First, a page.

In B.C, renters and landlords are protected by the Residential Tenancy Act.
Here are three important things to know as renters.
1. Deposits can be no more than half of one month’s rent
A landlord can ask for a damage deposit at the beginning of the rental term, however, it can be no more than half of one month’s rent. Separately, a landlord can also request a pet damage deposit for the same amount.
However, if a renter does not pay the deposit within 30 days of entering the unit, a landlord can serve a one month notice to end tenancy.
When a renter moves out, landlords should return the pet and/or damage deposit with interest. However, if there is damage to the unit the landlord can ask to keep part or all of the deposit.
Upon arrival but prior to moving in, landlords and tenants must inspect the unit for damages from the previous tenant for things like scratches and carpet stains. A record must be kept of damages as evidence for the move out inspection.
2. Your landlord can’t evict you with no notice or reason
Landlords must give proper notice to evict renters. Timelines differ depending on circumstances.
If a renter does not pay rent, landlords can serve a 10 Day Notice to End Tenancy. The renter must then pay overdue rent within five days or apply to the Residential Tenancy Branch for dispute resolution.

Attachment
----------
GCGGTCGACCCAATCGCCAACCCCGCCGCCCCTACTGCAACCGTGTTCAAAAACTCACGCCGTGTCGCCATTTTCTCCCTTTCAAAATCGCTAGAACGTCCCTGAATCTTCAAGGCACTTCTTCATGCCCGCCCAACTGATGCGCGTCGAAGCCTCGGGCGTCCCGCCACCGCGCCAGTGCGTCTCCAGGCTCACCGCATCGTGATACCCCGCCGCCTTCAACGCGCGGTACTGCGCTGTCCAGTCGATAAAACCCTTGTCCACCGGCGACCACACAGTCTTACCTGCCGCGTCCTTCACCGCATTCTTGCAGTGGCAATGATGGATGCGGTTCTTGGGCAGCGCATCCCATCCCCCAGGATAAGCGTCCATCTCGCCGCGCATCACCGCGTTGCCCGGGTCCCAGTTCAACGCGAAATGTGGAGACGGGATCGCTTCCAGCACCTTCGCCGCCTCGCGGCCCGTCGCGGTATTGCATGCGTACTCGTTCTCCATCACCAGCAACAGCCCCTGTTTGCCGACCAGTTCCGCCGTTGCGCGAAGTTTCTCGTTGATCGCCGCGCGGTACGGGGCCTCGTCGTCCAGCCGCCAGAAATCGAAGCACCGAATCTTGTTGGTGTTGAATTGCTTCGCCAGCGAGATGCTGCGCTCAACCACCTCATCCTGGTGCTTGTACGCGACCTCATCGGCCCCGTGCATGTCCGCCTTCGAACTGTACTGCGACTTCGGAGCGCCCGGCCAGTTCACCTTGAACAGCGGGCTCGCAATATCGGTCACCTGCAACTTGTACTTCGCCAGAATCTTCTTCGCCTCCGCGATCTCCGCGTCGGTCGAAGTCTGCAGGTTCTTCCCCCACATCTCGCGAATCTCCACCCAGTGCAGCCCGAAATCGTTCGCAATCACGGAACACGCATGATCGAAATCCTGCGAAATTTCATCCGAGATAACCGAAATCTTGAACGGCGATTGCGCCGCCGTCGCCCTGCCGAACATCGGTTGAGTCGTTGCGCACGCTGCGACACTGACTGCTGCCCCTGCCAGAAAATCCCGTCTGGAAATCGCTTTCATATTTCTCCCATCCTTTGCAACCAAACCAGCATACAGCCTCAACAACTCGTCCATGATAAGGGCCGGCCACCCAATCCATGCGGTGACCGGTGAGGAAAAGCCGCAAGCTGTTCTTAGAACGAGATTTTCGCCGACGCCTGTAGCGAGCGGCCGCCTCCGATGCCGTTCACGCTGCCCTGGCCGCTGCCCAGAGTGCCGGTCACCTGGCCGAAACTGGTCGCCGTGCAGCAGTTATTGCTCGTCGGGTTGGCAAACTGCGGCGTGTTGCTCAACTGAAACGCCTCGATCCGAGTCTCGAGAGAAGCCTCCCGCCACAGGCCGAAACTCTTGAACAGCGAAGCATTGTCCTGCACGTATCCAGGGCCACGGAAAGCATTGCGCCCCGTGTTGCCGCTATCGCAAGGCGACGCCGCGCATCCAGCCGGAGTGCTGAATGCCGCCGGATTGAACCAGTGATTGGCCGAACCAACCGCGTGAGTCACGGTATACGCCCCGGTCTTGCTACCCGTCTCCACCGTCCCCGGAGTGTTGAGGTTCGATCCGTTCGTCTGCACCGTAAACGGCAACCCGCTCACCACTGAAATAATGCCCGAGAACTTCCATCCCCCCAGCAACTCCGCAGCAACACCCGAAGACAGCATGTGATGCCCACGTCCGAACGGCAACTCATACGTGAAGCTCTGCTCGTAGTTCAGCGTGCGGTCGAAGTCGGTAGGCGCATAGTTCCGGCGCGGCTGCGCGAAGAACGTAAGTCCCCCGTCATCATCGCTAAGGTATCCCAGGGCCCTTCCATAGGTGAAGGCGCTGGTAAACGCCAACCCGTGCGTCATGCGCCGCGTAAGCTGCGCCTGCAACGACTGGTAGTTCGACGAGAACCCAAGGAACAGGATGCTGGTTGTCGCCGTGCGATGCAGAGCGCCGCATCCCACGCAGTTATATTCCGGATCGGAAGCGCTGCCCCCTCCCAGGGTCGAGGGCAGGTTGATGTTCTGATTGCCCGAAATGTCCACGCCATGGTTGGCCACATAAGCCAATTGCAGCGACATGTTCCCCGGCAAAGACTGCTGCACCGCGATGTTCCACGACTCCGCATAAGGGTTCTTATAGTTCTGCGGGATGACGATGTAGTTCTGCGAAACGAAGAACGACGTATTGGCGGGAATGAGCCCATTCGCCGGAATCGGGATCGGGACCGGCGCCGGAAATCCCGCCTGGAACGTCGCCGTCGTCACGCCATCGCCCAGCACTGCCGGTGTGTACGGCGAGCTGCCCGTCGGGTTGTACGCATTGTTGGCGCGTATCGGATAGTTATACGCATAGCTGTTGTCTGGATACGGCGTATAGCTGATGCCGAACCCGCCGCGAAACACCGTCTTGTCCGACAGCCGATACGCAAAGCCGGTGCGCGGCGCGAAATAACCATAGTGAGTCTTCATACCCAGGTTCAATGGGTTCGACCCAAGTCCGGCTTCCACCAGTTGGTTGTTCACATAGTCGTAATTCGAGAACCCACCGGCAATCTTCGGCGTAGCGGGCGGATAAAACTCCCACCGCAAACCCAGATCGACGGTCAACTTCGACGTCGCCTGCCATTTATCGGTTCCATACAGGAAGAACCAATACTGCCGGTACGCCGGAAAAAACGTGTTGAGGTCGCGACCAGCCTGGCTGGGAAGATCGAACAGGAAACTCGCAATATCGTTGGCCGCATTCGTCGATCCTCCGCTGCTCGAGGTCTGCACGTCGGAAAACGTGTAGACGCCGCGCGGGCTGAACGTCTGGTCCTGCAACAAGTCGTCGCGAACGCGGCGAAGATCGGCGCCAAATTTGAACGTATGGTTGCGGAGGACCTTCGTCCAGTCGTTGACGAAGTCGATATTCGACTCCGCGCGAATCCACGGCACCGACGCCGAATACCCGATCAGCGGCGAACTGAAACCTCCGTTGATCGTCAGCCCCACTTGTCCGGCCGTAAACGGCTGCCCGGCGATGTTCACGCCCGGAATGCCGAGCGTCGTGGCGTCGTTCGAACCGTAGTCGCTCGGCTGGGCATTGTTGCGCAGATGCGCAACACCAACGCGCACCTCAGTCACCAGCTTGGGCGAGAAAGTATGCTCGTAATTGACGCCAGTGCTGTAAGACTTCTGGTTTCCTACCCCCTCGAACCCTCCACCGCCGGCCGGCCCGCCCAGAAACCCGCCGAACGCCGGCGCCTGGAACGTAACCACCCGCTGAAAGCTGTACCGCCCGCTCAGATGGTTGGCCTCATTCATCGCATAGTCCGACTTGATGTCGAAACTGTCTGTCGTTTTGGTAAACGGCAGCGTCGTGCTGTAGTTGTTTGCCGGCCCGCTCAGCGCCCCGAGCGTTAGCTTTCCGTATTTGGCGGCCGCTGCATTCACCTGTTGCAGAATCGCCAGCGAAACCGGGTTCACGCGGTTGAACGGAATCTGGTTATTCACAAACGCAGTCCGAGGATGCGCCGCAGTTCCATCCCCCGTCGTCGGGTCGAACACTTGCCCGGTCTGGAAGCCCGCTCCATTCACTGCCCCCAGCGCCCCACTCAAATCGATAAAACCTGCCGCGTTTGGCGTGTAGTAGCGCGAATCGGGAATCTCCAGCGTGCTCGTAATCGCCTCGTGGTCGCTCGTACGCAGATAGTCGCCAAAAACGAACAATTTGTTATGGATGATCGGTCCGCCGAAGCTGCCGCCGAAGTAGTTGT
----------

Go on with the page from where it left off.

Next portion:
A landlord must give one month’s notice prior to eviction if:
- security or pet damage deposit is unpaid within 30 days of entering into a tenancy agreement
- rent is late at least three times
- a tenant gave false information to someone interested in buying the unit or building
- unit is subletted without landlord’s consent
- a tenant was provided the unit as condition of employment and the job ended
- an unreasonable amount of people live in the unit
- extraordinary damage was done to the property, or it was put at significant risk
- damage was done and not repaired within a reasonable period
- health and safety of landlord or other occupants was seriously risked
- landlord or other occupants were disturbed or interfered unreasonably
- illegal activity was engaged in
Landlords are required to give four months’ notice if they intend to do major renovations.
After evicting a renter, landlords are required by law to make updates or use the unit in the way described in the reason for eviction, for at least six months.
If you believe you have been illegally evicted you can apply for dispute resolution with the Residential Tenancy Branch.
3. Rent can only be increased once a year
In B.C. landlords are only legally allowed to increase rent once per 12 month period and required to give the tenant three months’ notice prior to the increase.
The amount of increase is determined by the tenancy branch based on the Consumer Price Index. For example, in 2020 it is 2.6 per cent.
However, due to the pandemic, the tenancy branch put a freeze on rent increases since March, however, the freeze will be lifted by Dec. 1.
If your landlord has illegally raised your rent you do not have to pay higher than the legal amount and can apply for a dispute resolution to the Residential Tenancy Branch.
For more information see gov.bc.ca/gov/content/housing-tenancy
To contact the Residential Tenancy Branch see gov.bc.ca/gov/content/housing-tenancy/residential-tenancies/contact-the-residential-tenancy-branch